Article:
Look, there are no objectives in atheism. There is no knowing, since all is relatlive, There is no Being, since to each their reality. There is not ethics, to each their own. And there is no art, since it is in the eye of the beholder. Thus atheism is the death of art/music.
If you really hold a quantity of knowledge you seem to show, then you would know you are wrong. Art and music exist outside christianity, and they follow guidelines, they are not an expression of El/YHWH. You should listen to Deicide... "On the cross, forgotten son, a sacrifice it had to be done/Died for me, well that's too bad I don't believe", "Bible Basher/Who is your god?".

There are objectives to an atheist. Atheism is simply a state of concluding there is no god. An atheist may well want an understanding of reality.

Most things are not relative to this atheist.  Reality is absolute. Cogito ergo sum.  I am writing this to you.

There is one reality but no definitive conclusion as to its full magnitude. Atheists do not have more than one reality but have more than one hypothesis as to what reality is. Theists have multiple beliefs as to what reality is based upon their religion or denomination.

Ethics derives from our development as mammals and can be found long before the Old Testament much less Koran. In the code of Hammurabi there are well developed ethics and morality. Ultimately morality is built upon us achieving well being and the resolution of suffering and pain in this world.

Art is creativity and craftsmanship not conformity to a traditional format of productivity. It certainly is conditioned by culture. But informs and gives culture new experience and meaning providing an aesthetic for progress.

"You can't write a chord ugly enough to say what you want to say sometimes, so you have to rely on a giraffe filled with whip cream."--Frank Zappa

http://atheisticgod.blogspot.com/ Books on atheism


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Jean Chauvin wrote: Anyway,

Jean Chauvin wrote:
Anyway, at the end of the conversation, the atheist Pianist had nothing to say.

Somehow, I think you confuse women wishing you'd leave, with having nothing to say to you...

Jean Chauvin wrote:
She a trained atheist.

She was probably reaching for her pepper spray and timing the distance to the exit...

Jean Chauvin wrote:
As we got up to leave I said one more thing to her. I told her that next time she plays Bach's Tocatta and Fugue in D Minor, that she pay attention to the philospohy of the music that she is playing.

Now you're giving music lessons, Jean Jean?

You ignorance has no limits.

Bach didn't compose anything for piano, you fool.

Nor did he edit any of his pieces for piano. So, they are open to interpretation on piano.

The piano is a different instrument than the harpsichord, or clavichord.

The harpsichord and clavichord have no pedals.

The harpsichord has no dynamics. It cannot play softer, or louder. Neither can most church organs, so they resort to voicing 'softer' with 'stops'.

To give the illusion of 'softness', passages were edited to be played slower (rubato).

The clavichord has minimal dynamics, and can also also do a quasi 'vibrato'.

 

As far as Bach's Tocatta and Fugue in D minor, it's been butchered by some of the biggest name organists.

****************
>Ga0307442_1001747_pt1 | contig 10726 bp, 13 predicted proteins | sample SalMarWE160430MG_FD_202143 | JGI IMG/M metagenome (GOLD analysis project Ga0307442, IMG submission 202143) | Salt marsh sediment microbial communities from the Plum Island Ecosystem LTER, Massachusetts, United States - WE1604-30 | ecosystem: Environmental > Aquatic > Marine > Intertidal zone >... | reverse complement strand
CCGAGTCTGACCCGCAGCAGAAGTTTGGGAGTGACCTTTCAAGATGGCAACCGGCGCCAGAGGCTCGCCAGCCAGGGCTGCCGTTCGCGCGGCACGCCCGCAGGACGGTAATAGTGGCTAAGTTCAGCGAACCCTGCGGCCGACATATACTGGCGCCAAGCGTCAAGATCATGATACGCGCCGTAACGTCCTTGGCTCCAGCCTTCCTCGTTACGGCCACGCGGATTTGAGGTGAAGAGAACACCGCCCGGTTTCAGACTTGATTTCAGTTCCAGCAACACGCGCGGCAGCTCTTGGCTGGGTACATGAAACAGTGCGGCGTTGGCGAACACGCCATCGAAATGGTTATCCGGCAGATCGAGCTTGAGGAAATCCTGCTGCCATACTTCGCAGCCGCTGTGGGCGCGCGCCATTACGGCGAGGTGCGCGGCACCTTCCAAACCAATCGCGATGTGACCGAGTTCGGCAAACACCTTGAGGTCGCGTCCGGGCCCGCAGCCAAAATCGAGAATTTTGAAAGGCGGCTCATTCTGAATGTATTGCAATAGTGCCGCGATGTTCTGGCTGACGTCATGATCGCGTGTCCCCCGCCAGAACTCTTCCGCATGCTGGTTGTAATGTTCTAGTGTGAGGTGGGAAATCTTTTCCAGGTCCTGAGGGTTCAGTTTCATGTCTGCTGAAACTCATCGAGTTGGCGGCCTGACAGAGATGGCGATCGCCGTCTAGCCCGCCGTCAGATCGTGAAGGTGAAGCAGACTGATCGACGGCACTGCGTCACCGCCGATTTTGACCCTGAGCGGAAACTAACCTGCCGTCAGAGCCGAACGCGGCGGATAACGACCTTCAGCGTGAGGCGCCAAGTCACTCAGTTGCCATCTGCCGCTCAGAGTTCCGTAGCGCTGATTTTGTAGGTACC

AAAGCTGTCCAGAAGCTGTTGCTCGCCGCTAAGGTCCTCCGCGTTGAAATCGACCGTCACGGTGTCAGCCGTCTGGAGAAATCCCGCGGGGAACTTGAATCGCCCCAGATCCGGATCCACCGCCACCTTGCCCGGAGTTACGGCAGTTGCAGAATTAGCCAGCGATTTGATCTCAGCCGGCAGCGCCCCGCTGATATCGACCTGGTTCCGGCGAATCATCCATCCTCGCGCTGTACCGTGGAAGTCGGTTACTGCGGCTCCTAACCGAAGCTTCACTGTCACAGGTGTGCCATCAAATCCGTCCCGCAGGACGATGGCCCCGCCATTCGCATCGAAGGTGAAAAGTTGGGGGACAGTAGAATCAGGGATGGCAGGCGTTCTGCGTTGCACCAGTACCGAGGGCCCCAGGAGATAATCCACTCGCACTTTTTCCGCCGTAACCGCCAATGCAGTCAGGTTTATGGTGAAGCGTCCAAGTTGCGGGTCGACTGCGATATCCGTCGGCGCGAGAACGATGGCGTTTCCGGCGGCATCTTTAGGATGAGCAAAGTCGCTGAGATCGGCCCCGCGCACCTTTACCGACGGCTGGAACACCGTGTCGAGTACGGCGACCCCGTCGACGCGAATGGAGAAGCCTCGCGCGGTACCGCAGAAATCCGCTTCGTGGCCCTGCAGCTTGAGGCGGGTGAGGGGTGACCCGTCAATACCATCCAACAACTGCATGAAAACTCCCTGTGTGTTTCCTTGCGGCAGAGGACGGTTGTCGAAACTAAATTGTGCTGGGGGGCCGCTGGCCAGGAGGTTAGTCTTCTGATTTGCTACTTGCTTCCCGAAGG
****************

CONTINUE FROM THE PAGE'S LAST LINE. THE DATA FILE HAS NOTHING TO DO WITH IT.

Some play it slow, and legato. Some play it blisteringly fast, and stacatto.

Jean Chauvin wrote:
She left with a face of distress.

At least we know she is mentally sound...

TGBaker wrote:

Art is creativity and craftsmanship not conformity to a traditional format of productivity. It certainly is conditioned by culture. But informs and gives culture new experience and meaning providing an aesthetic for progress.

Unfortunately, musicians like Bach were constrained by the church. Things like ending a piece on a minor chord, or straying too far from the typical ABACABA compositional form, were frowned upon.

The 'sharp' 4 of the Lydian mode, was thought to 'invoke the devil'.

Jean Chauvin wrote:
Thus Hendrix's music was not consistent as the history of atheism in art and music.

Hendrix was on acid.

Not any different than many classical composers, who indulged in opium.

 

Nigel Kennedy, one of the most respected contemporary violinists, is a total Hendrix freak

 

 

I keep asking myself " Are they just playin' stupid, or are they just plain stupid?..."

"To explain the unknown by the known is a logical procedure; to explain the known by the unknown is a form of theological lunacy" : David Brooks

" Only on the subject of God can smart people still imagine that they reap the fruits of human intelligence even as they plow them under." : Sam Harris


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TGBaker wrote:WOW great

TGBaker wrote:


WOW great analogy!!!! I read a book called teh Psychopathic God. It was about Hitler. 

 

 

     I've got it on my bookshelf, it's by Robert G. L. Waite.....


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redneF wrote:Jean Chauvin

redneF wrote:

Jean Chauvin wrote:
Anyway, at the end of the conversation, the atheist Pianist had nothing to say.

Somehow, I think you confuse women wishing you'd leave, with having nothing to say to you...

Jean Chauvin wrote:
She a trained atheist.

She was probably reaching for her pepper spray and timing the distance to the exit...

Jean Chauvin wrote:
As we got up to leave I said one more thing to her. I told her that next time she plays Bach's Tocatta and Fugue in D Minor, that she pay attention to the philospohy of the music that she is playing.

Now you're giving music lessons, Jean Jean?

You ignorance has no limits.

Bach didn't compose anything for piano, you fool.